Seeds needed-Only from locally wild populations (Ohio, Kentucky, Indiana born)
Stinging Nettle, Passionflower (Passiflora incarnata), Evening Primrose, Wild Potato Vine (Ipomea pandurata), Groundnut (Apios americana), Elderberry, Wild Plum species (there are 5 native species of wild plum locally), and American Hazelnut (Corylus americana)
Phase 2:Land Purchase, Planting the Farm (Winter of 2019)
What we're growing/Planting in our 6-10 acre promotional project
Native Fruit Production: PawPaw Cultivars, American Persimmon Cultivars, Selected Wild Plum strains (5 different species of Wild PLum), Passionflower, Ground Cherries: Physalis longifolia, Physalis pubescens, Aronia cultivars, Elderberry (medicinal), Chokecherry (Prunus virginiana), Riverbank Grape (Vitis riparia), Fox Grape (Vitis labrusca) cultivars, Red Mulberry (Morus rubra), Serviceberry species (Amelanchier sp.), and Black Raspberry cultivars.
Native leaf/stem or vegetable crops: Virginia Spiderwort, Ohio Spiderwort, Riverbank Grape (leaves/stems/tendrils), Stinging Nettle, Common Milkweed, Cutleaf Coneflower, Horseweed, Passionflower (leaves/stems/tendrils), American Linden, Lamb's Quarters, Amaranthus: hybridus, powellii, and retroflexus.
Native Root Crops: Marsh Blazing Star, Prairie Blazing Star, Evening Primrose, Groundnut (Apios americana), Wild Potato vine (Ipomea pandurata), Jerusalem Artichoke Cultivars.
Native Seed/Nut Crops: Oak species, Hickory species, Dunstan Chestnuts (mostly native), Hybrid Hazelnuts (half native), American Hazelnuts (Corylus americana), Helianthus annus cultivars, and Groundnut (beans).
Native Herbs for medicinal and culinary use: Horseweed, Nodding Wild Onion, Anise Hyssop, Wild Bergamot, Yarrow, Elderberry, Sumac, Mountain Mint 3 species, Field Mint, Canadian Goldenrod, Sumac species, Spicebush, American and Slippery Elm, Self Heal, Common Juniper (Juniperus communis),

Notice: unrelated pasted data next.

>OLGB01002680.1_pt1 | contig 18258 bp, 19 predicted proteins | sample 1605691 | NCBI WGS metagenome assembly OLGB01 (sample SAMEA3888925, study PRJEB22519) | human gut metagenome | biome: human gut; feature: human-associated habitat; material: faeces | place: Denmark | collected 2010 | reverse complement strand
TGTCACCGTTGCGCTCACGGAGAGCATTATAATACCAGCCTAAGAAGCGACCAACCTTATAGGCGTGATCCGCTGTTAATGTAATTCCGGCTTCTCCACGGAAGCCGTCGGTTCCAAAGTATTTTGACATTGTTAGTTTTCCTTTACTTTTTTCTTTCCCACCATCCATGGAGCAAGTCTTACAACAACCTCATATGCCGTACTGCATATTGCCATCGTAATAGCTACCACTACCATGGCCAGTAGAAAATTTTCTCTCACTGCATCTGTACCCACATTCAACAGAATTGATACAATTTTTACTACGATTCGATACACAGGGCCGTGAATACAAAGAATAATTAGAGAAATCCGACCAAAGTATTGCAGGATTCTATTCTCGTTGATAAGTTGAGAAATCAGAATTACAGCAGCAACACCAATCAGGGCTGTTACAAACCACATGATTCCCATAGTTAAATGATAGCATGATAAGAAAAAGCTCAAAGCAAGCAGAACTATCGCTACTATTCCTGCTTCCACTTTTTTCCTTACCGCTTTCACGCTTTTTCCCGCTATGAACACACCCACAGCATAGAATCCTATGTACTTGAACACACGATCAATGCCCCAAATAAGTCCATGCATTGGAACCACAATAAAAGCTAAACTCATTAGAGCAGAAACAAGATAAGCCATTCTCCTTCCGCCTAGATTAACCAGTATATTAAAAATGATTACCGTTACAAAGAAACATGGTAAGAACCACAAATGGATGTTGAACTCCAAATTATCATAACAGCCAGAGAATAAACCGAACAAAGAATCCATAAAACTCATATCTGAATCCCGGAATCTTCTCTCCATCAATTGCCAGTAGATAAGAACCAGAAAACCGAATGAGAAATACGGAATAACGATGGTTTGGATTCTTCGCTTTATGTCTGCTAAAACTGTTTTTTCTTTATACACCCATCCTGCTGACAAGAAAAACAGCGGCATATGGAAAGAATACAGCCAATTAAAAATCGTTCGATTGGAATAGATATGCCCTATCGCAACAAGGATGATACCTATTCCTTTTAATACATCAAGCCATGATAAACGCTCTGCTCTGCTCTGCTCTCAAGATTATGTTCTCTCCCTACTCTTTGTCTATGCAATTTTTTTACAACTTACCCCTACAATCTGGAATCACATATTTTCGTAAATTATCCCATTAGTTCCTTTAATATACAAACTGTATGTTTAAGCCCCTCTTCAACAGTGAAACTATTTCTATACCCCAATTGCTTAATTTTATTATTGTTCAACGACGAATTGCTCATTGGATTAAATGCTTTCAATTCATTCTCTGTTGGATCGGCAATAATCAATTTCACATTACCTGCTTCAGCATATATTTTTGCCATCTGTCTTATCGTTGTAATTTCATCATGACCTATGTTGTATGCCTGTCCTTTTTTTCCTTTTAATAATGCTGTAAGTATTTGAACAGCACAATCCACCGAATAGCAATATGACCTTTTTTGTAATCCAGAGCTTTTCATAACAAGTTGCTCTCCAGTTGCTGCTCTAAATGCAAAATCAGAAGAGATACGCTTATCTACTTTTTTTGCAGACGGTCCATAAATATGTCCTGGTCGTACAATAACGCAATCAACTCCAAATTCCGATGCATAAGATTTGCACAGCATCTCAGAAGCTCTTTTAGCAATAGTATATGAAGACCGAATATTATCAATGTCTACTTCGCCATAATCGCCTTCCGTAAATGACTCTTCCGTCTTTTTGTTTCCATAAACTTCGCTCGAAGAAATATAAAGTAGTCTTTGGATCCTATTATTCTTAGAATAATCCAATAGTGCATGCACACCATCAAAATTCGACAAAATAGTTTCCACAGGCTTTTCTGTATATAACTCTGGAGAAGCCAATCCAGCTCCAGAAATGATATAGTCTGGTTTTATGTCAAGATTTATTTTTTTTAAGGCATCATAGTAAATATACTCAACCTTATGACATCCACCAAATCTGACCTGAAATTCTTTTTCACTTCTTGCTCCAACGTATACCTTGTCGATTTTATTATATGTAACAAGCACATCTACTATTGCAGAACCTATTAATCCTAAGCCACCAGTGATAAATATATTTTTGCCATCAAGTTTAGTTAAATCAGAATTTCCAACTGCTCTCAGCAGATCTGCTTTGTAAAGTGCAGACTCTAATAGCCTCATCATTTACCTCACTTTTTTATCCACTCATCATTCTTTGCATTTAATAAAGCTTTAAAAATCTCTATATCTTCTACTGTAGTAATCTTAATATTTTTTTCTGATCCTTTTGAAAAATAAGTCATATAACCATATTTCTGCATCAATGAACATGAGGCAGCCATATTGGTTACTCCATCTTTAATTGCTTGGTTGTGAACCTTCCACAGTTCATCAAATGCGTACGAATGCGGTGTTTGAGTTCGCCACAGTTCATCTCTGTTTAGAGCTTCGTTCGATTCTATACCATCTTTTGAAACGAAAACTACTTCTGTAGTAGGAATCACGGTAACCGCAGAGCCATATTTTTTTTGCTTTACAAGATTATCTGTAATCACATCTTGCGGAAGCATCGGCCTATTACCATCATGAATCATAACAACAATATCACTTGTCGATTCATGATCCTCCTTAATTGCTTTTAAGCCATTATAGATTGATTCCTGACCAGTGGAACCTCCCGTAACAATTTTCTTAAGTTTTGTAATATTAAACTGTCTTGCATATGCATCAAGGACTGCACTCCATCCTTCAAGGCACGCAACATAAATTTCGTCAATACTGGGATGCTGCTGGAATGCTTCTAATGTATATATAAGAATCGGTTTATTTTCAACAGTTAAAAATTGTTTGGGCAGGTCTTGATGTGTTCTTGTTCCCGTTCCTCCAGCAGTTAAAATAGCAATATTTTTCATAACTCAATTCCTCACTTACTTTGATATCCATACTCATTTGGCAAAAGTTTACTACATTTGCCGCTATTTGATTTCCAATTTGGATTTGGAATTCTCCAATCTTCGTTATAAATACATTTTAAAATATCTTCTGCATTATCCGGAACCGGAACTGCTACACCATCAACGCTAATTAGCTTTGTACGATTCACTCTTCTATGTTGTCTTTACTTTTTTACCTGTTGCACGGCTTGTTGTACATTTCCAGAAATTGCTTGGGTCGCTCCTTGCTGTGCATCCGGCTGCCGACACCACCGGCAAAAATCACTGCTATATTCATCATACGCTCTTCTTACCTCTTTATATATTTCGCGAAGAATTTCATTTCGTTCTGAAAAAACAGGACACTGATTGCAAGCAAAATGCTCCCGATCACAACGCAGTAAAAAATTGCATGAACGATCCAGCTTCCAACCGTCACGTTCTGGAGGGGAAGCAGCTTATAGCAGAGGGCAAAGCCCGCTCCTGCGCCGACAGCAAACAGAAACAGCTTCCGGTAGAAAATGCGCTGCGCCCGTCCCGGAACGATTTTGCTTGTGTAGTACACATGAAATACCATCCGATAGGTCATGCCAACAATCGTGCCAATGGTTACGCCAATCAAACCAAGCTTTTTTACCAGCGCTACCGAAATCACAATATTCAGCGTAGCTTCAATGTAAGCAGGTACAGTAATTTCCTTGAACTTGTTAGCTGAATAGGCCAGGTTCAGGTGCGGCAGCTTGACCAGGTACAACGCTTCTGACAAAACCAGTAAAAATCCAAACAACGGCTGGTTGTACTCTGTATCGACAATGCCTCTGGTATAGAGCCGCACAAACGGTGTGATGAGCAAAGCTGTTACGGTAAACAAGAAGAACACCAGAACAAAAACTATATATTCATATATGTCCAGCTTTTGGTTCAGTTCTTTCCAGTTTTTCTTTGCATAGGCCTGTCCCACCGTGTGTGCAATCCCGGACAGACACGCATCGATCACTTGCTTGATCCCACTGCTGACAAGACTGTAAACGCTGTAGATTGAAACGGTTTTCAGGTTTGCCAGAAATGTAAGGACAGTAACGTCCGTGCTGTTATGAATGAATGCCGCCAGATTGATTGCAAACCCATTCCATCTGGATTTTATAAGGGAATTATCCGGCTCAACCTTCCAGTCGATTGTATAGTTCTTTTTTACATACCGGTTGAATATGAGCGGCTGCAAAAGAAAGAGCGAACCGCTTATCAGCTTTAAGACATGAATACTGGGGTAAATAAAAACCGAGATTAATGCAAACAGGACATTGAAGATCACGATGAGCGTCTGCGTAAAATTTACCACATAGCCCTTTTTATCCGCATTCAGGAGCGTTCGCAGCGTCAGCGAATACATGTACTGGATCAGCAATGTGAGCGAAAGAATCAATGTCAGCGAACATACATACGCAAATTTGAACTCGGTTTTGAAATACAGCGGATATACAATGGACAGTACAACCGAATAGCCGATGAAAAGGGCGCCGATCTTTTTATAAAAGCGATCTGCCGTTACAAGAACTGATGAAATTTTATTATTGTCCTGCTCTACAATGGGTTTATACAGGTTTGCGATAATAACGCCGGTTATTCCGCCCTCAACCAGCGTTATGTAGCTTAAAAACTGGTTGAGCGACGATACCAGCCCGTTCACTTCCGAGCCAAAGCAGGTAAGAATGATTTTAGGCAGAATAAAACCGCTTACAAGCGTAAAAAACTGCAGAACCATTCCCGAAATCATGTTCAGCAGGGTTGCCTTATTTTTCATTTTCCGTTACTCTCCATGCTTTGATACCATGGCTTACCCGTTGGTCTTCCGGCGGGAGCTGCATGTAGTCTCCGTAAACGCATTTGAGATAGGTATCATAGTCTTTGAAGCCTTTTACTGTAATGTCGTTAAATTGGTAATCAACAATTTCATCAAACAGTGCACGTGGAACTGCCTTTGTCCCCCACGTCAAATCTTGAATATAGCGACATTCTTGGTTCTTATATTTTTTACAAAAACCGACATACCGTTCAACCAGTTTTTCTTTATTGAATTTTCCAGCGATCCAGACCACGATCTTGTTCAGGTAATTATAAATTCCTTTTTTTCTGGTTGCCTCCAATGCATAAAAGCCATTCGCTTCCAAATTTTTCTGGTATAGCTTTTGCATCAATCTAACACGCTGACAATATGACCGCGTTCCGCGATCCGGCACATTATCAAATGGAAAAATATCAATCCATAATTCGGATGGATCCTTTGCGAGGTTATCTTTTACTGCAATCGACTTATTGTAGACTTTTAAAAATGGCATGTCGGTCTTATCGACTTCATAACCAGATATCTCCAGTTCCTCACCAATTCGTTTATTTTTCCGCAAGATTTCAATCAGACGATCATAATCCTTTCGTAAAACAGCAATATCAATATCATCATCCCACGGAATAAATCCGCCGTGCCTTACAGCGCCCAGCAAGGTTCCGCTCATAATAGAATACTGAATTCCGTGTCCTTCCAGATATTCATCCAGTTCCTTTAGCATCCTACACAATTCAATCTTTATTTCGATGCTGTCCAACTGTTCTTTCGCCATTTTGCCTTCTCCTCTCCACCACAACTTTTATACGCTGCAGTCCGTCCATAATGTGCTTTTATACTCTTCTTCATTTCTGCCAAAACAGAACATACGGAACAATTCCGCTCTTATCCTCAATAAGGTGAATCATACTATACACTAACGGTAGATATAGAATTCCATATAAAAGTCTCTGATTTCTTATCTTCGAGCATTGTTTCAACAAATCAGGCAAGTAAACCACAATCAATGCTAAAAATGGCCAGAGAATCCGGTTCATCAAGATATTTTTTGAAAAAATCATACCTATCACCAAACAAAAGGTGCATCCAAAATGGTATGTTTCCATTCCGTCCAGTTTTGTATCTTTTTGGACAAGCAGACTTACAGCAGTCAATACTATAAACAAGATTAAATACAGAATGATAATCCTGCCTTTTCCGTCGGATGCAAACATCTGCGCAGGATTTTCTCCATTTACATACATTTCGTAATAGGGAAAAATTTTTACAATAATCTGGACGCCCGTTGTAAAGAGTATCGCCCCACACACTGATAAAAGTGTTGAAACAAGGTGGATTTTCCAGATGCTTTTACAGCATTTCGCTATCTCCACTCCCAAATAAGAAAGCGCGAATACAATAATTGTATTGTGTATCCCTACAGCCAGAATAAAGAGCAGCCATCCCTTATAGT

Non-native plants cultivated by indigenous people
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1-2 acre native meadow with native shrub and tree species that won't be selected until the site is selected, as the site determines the plant selection. This section will feature over 40 species of native plants.
Phase 3 Native Plant Agricultural Food Festivals (2020-Beyond)
These food/herb/ecology festivals will use the foods and herbs grown on the farm to promote native plant agriculture and native plant-based diets. It will also serve as a place to learn about and connect with the +60 species of native plants on the farm. To supplement these bigger festivals, we'll also hold multiple workshops a year and plant sales on site for you to start your own native plant agricultural projects. It will take some years for the trees to start producing, but the native meadows, and herbacous perennial crops will establish and begin within 1-2 years of planting.